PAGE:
Azim Premji, India’s second-richest man, on Wednesday gave away 34% of his shares in Wipro Ltd to charitable causes, confirming his status as the most philanthropic Indian.
The shares given away by Premji—a man known for his frugal ways—are valued at about $7.5 billion.
With the latest contribution, the total value of funds committed by the billionaire to Azim Premji Foundation’s philanthropic activities is ₹1.45 trillion ($21 billion). This includes a 67% economic ownership of Wipro, the foundation said on Wednesday.
Premji inherited his father’s vegetable oil company and transformed it into a global software powerhouse. One of the world’s richest men, Premji still flies economy class, avoids costly cars and ostentatious displays of wealth.
In terms of philanthropic contributions in the country, Premji is ahead of others by a distance. Although India has seen a rise in individual donations of late, contributions of ₹10 crore or more account for more than half of individual philanthropy and Premji’s donations alone account for more than 80% of this.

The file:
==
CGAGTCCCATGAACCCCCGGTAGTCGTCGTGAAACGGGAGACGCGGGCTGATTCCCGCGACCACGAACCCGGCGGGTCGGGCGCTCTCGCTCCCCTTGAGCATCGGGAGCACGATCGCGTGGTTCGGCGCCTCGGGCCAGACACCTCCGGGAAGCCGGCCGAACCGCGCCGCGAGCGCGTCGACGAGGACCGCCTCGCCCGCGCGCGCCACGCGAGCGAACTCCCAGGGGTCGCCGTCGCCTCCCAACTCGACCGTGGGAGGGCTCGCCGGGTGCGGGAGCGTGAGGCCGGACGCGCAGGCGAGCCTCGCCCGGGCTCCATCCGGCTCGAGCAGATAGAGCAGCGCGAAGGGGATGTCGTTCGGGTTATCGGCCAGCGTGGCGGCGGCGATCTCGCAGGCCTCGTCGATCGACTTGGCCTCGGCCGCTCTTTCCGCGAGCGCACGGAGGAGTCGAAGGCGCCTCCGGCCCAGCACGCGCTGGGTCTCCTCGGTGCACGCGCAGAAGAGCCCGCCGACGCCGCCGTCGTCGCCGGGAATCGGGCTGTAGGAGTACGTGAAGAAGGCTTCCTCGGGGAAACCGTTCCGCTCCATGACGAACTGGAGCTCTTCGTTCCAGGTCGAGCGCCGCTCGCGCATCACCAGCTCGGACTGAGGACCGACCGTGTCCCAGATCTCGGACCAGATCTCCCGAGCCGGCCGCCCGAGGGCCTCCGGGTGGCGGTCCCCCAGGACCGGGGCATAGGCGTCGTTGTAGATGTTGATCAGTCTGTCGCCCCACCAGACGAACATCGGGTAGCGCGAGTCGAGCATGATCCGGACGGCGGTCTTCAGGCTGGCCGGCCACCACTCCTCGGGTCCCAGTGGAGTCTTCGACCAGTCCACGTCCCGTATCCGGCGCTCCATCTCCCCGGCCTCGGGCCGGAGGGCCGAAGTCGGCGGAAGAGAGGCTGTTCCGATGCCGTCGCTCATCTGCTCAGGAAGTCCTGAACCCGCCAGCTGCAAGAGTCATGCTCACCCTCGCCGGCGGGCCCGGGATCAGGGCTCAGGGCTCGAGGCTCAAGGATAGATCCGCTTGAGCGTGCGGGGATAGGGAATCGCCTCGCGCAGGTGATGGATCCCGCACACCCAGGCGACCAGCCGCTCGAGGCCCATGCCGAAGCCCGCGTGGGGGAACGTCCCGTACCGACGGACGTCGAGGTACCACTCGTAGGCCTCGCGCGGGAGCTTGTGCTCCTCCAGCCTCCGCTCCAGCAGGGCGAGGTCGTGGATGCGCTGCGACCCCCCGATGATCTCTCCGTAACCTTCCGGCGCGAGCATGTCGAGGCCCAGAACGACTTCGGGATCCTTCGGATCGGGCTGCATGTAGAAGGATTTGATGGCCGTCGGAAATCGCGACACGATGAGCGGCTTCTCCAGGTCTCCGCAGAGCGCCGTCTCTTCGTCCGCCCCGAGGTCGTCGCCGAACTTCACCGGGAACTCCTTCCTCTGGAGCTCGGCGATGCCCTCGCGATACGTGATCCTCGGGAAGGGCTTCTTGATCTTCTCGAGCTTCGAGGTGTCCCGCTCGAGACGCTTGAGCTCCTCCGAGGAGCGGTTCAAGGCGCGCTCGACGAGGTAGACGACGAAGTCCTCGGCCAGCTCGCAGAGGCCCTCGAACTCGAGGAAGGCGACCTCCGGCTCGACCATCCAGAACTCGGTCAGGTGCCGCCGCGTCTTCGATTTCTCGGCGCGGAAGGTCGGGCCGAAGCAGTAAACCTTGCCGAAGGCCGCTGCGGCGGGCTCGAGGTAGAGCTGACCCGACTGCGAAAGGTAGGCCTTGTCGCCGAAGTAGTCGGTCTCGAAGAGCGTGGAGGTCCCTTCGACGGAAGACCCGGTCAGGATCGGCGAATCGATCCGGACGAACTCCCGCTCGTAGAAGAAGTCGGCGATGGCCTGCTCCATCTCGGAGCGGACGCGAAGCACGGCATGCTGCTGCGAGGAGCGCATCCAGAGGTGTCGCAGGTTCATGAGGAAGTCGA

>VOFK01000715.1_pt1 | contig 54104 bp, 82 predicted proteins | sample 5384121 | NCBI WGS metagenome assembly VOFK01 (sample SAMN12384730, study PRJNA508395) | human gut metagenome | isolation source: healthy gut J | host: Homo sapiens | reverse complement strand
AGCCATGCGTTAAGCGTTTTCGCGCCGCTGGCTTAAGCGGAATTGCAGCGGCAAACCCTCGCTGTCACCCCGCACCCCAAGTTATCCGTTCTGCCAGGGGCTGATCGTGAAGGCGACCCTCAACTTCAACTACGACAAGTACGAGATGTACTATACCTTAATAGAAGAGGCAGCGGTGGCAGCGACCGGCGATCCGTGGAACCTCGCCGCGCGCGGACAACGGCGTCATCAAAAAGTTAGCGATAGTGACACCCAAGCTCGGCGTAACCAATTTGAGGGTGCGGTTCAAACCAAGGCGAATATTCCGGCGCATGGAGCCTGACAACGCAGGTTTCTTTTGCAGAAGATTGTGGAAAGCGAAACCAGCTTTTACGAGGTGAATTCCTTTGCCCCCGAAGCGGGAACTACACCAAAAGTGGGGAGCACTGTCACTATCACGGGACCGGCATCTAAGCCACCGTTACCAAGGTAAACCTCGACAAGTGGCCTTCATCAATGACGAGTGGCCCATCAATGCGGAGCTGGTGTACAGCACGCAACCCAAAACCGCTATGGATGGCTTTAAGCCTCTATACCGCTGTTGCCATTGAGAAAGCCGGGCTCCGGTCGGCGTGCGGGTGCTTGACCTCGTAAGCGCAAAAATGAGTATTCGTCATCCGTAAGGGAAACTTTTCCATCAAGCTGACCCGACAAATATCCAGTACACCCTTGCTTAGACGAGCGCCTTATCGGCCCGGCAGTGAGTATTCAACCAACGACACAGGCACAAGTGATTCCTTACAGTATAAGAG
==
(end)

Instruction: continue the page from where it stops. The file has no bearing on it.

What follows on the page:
The Premji foundation, set up in 2001, works to improve access to primary education in India, including some of its most disadvantaged parts. Premji’s philanthropic initiatives also help in improving the lives of street children and the disabled. The foundation also runs the Azim Premji University in Bengaluru.
“Azim Premji’s philanthropic activities have an overarching vision to contribute to developing a just, equitable, humane and sustainable society in India. To enable this vision, the Azim Premji Foundation works directly in education and supports other not-for-profits working in some specific areas through multi-year financial grants," the foundation said in a press statement.
India’s super wealthy households, or those with a net worth of over $50 million in India, are expected to double in both volume and wealth from 160,600 households with a total net worth of ₹1.53 trillion in 2017, to 330,400 households with a combined net worth of ₹3.52 trillion in 2022. But a vast majority of them inherit their wealth and prefer to leave their money to family.